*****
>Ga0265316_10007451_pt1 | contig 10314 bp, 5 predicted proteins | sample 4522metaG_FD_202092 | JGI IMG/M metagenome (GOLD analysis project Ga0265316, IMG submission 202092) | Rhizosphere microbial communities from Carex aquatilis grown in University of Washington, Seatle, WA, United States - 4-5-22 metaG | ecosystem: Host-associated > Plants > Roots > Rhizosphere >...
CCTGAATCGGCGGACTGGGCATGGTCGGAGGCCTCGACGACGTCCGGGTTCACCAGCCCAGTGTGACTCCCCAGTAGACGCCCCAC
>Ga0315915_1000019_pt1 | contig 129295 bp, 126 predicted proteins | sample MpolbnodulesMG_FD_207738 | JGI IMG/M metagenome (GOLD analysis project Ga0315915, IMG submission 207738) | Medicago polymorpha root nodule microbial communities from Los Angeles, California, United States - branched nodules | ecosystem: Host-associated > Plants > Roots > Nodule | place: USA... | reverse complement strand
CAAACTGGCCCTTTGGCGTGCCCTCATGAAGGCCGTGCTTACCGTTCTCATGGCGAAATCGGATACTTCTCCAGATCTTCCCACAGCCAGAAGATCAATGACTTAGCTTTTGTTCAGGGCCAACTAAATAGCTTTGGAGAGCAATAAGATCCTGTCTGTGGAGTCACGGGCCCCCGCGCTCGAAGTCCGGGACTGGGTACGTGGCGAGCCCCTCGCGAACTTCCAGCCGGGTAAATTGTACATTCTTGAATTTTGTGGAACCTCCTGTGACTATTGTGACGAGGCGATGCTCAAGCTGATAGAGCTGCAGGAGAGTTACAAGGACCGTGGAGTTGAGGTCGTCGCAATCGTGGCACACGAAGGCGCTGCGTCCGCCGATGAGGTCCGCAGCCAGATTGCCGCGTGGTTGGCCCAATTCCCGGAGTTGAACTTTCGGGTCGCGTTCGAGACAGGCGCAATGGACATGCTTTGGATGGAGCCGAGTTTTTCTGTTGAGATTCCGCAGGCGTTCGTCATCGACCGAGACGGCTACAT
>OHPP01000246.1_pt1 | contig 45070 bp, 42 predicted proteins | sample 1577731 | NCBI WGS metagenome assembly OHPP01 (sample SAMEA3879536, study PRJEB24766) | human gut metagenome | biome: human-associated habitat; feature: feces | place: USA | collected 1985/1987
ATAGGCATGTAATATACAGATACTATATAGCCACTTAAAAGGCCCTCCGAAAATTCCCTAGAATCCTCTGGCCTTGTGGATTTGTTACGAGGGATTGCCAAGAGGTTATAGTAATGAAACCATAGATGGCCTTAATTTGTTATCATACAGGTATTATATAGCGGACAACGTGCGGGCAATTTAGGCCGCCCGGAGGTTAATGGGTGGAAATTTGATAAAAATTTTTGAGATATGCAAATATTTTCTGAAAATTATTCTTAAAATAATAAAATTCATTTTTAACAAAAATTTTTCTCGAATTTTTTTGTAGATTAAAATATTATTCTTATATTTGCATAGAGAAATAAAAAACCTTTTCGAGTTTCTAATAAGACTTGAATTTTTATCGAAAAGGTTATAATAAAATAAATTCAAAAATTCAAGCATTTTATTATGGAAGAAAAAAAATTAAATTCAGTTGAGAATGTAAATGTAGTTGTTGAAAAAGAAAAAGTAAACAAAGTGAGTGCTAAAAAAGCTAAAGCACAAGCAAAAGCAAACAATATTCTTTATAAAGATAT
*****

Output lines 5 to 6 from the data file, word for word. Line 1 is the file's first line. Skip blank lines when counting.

>OHPP01000246.1_pt1 | contig 45070 bp, 42 predicted proteins | sample 1577731 | NCBI WGS metagenome assembly OHPP01 (sample SAMEA3879536, study PRJEB24766) | human gut metagenome | biome: human-associated habitat; feature: feces | place: USA | collected 1985/1987
ATAGGCATGTAATATACAGATACTATATAGCCACTTAAAAGGCCCTCCGAAAATTCCCTAGAATCCTCTGGCCTTGTGGATTTGTTACGAGGGATTGCCAAGAGGTTATAGTAATGAAACCATAGATGGCCTTAATTTGTTATCATACAGGTATTATATAGCGGACAACGTGCGGGCAATTTAGGCCGCCCGGAGGTTAATGGGTGGAAATTTGATAAAAATTTTTGAGATATGCAAATATTTTCTGAAAATTATTCTTAAAATAATAAAATTCATTTTTAACAAAAATTTTTCTCGAATTTTTTTGTAGATTAAAATATTATTCTTATATTTGCATAGAGAAATAAAAAACCTTTTCGAGTTTCTAATAAGACTTGAATTTTTATCGAAAAGGTTATAATAAAATAAATTCAAAAATTCAAGCATTTTATTATGGAAGAAAAAAAATTAAATTCAGTTGAGAATGTAAATGTAGTTGTTGAAAAAGAAAAAGTAAACAAAGTGAGTGCTAAAAAAGCTAAAGCACAAGCAAAAGCAAACAATATTCTTTATAAAGATAT